One of the most challenging stories I ever wrote while working as a sports writer was a feature on then-Murray State head men’s basketball coach Billy Kennedy.
The Racers had just won the Ohio Valley Conference tournament back in 2010, and I had been granted a 1-on-1 interview with Kennedy to write an in-depth profile feature before the Racers entered the NCAA tournament.
The questions I asked him ranged from his childhood, to career goals, to faith.
Billy was a Louisiana boy, and craved his native Cajun food flair that couldn’t be found in western Kentucky.
Billy’s ultimate goal was to win an NCAA National Championship. “Can you do that while at Murray State?” I remember asking, trying to bait him a little.
He gave me a sly smile, knowing full well what I was asking him, and said it would be highly unlikely to bring Murray State a national title.
I had come to his office in the bowels of Roy Stewart Stadium in Murray, Ky., armed with dozens of questions and a yellow legal pad that day. When I met him there, he was sitting at his desk, hand-writing a letter.
The one thing that always stood out to me about Billy Kennedy was his unwavering faith. Kennedy was a Christian, and lived his life in faithful fashion for Christ.
He wasn’t preachy about his faith. In fact, on the outside, Kennedy isn’t fiery about much of anything. Kennedy isn’t the kind of coach to wail or blast or offer up bubbling praise in interviews and press conferences, but he often spoke of the team and himself as being “blessed.” When someone uses the term “blessed” it usually implies there’s someone out there doing the blessing. For Kennedy’s case, it was God.
I began my career at The Paducah Sun in 2007 fresh out of college, and getting to observe the Kennedy family helped rekindle my faith. I had interviewed Kennedy’s wife, Mary, and youngest daughter, Anna Cate, while traveling with the team on a road game. Mary’s devotion to “Coach” was palpable, and the pair never missed a game. They still don’t. It was a beautiful marriage, seen from the outside, a couple who are devoted to supporting each other and bound together through Christ.
The story I wrote about Kennedy was extremely personal for me. Kennedy was someone I not only respected, but I truly admired. He was a star in my eyes, and now I had to tell his story. To be honest, I had broken journalism’s cardinal rule of objectivity: I was a fan of Billy Kennedy.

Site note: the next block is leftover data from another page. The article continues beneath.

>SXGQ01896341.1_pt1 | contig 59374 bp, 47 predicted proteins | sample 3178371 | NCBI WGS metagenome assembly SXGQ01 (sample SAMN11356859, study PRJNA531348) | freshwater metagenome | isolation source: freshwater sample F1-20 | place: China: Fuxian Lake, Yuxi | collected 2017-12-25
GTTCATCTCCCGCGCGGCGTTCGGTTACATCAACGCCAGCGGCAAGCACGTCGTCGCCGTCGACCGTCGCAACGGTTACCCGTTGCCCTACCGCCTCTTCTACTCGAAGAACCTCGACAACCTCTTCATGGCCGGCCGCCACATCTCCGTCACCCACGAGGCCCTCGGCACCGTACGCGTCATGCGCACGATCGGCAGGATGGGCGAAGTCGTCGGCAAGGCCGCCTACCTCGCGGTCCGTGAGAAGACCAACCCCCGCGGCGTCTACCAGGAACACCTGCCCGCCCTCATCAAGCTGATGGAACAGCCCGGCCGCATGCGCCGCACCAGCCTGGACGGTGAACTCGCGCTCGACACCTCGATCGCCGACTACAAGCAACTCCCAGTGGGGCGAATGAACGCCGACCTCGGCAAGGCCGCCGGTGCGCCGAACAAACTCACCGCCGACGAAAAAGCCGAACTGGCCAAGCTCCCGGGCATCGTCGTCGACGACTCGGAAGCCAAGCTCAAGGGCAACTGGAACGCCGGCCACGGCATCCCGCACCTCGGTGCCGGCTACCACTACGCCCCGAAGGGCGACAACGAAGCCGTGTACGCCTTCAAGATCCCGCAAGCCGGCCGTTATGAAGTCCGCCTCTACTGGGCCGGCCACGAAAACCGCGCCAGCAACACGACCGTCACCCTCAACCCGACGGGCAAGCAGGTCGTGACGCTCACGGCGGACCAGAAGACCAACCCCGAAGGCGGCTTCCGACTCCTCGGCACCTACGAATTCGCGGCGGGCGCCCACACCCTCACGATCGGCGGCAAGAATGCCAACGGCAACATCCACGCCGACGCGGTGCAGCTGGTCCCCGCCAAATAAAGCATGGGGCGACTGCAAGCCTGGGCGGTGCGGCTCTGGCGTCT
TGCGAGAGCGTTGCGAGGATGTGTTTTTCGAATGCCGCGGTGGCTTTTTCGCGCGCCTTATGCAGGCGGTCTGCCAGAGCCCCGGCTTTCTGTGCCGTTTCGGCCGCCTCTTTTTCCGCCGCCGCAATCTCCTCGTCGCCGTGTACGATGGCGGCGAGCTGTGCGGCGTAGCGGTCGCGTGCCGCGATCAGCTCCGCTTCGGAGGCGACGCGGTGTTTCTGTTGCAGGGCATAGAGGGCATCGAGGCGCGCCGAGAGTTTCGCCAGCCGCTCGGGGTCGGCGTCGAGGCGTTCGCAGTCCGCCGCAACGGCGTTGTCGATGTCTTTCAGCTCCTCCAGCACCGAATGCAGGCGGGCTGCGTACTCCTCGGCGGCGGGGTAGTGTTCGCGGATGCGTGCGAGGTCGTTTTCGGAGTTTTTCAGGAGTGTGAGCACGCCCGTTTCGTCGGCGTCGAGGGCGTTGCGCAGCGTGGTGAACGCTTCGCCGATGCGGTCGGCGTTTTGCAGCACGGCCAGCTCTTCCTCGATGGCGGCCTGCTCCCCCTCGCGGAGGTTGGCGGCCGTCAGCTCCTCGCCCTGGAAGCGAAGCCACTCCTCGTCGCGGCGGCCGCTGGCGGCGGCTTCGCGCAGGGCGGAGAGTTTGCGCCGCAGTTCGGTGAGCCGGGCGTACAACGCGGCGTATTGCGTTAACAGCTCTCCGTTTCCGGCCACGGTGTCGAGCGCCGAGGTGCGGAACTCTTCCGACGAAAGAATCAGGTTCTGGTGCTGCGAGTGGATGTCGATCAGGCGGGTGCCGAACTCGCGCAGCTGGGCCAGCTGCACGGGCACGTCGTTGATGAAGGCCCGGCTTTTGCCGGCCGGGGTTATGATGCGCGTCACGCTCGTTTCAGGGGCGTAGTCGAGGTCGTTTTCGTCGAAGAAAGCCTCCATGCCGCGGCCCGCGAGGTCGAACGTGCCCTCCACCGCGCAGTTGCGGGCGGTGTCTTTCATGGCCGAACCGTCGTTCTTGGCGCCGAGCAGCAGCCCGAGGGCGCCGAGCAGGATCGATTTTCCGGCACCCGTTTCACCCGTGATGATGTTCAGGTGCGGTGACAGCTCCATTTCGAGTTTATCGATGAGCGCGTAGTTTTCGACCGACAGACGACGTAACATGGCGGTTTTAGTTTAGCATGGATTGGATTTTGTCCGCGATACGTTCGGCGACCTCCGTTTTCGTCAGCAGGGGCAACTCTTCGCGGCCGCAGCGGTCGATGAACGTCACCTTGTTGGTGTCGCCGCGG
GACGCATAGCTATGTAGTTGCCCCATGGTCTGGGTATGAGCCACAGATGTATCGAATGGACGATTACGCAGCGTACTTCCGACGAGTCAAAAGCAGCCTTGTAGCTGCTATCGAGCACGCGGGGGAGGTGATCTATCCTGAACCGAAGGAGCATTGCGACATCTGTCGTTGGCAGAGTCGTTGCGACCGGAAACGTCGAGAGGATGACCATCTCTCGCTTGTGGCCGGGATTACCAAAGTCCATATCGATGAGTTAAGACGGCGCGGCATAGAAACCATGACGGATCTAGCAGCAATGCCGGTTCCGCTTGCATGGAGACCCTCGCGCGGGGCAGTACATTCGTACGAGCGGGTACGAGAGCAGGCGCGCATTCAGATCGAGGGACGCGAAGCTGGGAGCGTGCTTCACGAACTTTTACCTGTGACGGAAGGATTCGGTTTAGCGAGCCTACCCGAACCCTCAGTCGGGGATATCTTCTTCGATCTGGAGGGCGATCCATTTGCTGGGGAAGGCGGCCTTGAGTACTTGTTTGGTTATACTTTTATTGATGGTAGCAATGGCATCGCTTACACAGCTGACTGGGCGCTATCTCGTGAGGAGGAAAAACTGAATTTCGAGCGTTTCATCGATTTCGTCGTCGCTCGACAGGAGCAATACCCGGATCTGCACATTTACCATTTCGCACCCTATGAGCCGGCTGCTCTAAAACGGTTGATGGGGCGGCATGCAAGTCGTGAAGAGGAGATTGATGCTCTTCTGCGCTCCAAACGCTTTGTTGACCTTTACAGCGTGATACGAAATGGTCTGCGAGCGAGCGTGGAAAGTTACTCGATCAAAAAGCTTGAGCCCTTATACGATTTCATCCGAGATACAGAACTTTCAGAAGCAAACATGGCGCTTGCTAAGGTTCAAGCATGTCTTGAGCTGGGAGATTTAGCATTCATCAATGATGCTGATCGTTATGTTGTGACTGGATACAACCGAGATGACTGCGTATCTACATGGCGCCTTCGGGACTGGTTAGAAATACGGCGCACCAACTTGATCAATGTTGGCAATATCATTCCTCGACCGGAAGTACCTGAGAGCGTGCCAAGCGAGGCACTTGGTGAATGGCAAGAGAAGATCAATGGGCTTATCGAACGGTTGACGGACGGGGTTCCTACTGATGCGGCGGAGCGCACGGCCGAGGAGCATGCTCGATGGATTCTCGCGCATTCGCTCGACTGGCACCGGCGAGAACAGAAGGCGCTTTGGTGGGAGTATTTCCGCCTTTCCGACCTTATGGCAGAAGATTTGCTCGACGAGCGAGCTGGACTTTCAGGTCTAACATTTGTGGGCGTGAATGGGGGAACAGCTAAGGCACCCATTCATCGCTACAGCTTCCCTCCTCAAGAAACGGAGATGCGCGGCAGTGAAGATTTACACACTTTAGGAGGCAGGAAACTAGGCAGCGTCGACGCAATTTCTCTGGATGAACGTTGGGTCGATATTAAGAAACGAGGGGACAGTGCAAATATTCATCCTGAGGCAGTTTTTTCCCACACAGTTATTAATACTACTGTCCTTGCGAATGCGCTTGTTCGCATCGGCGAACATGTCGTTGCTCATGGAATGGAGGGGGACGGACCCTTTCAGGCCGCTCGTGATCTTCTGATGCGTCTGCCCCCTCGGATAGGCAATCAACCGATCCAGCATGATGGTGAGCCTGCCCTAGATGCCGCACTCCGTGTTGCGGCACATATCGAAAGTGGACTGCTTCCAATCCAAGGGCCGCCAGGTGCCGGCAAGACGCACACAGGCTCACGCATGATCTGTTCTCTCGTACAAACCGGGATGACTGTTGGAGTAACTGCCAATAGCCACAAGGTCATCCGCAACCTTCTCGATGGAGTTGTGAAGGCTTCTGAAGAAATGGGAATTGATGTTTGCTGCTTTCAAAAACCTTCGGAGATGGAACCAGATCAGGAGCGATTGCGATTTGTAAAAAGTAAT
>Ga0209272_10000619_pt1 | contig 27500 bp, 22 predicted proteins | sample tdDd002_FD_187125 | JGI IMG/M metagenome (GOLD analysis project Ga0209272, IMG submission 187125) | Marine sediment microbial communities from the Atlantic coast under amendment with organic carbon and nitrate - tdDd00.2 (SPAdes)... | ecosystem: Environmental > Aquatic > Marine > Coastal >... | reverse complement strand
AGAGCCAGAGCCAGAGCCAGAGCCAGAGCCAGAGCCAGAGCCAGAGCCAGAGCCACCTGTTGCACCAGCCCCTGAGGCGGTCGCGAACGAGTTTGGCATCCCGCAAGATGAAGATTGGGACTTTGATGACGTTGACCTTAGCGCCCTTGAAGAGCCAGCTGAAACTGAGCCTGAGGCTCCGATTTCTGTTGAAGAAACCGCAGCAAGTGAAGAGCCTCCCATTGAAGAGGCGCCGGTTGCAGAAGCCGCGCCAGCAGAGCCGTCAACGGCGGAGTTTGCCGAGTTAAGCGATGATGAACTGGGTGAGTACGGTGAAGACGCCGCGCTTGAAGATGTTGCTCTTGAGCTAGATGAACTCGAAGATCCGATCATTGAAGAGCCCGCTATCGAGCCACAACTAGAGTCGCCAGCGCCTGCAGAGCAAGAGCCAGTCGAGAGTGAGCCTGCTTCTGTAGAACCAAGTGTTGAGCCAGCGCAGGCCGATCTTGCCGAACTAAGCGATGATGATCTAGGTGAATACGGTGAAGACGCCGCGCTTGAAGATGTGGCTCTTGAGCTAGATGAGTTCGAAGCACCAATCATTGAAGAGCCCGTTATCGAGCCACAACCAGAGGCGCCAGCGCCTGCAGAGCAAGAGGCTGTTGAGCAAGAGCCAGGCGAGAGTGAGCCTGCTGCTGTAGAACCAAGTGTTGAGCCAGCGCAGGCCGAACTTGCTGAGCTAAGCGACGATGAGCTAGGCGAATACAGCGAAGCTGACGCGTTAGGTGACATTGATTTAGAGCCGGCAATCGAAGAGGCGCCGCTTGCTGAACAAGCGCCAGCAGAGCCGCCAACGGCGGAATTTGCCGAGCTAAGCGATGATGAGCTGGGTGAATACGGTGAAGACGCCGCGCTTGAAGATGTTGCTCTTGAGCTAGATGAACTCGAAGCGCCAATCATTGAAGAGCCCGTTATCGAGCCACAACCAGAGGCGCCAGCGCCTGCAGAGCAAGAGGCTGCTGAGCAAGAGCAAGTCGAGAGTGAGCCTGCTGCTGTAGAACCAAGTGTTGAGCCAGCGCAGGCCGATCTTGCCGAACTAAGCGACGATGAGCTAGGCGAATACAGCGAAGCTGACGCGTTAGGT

I labored over the story. I completely discarded the first draft. The second draft worked, and is what I wound up printing, but it still wasn’t what I wanted it to be.
A week later, I experienced the highlight of my sports career. I watched and reported on Murray State upsetting Vanderbilt in the opening round of the NCAA tournament in San Jose with Kennedy at the helm. Senior forward Danero Thomas hit a jumper as time expired to give the Racers’ only their second NCAA tourney win up to that point and first since the late ’80s. (Watch the pandemonium here.…I still get chills!)
Kennedy left Murray State in 2011 to take the head coaching job at Texas A&M, what he called his “dream job” after coaching there as an assistant several years prior.
But life wasn’t perfect for the Aggies’ new head coach. At the same time he was packing up and moving to College Station, Kennedy was diagnosed with early-onset Parkinson’s Disease. His stress level spiraled out of control, and he was forced to take a three-week leave of absence from his new team and convalesce.
Despite some years of personal and professional struggle, Kennedy is on top once again. Kennedy and the Aggies are 26-8, and won a share of the Southeastern Conference regular season title and are SEC tournament runners-up. He and the Aggies will get a chance to truly compete for that national title Kennedy’s dreams are made of once the NCAA tournament begins next week.
From my limited perspective following the Aggies this season, the team, like most of Kennedy’s teams, seem to be a reflection of the head coach.
Deflect the spotlight.
Kennedy’s approach to coaching, and life in general, is still what makes me think of him often. I run hot or cold. High or low. I’m hyperbole and superlatives. Best. Worst. You won’t believe this! But Kennedy runs level at all times. He doesn’t get mad. He doesn’t get particularly gleeful. He’s not up, he’s not down. He’s steady.
At the times when I’m exhausted because I can’t keep up with my roller coaster emotions, I think of Kennedy. I think of Kennedy’s approach to faith: steady, solid, stable, lived, breathed. He’s governed himself with grace and peace, and I wish I could do the same.
So here I am, attempting to tell another story about Kennedy. I’m grateful our paths crossed so many years ago, and I’m thrilled he’s seeing the success he so much deserves.
Now if you excuse me, I’ll be an Aggies fan the next few weeks.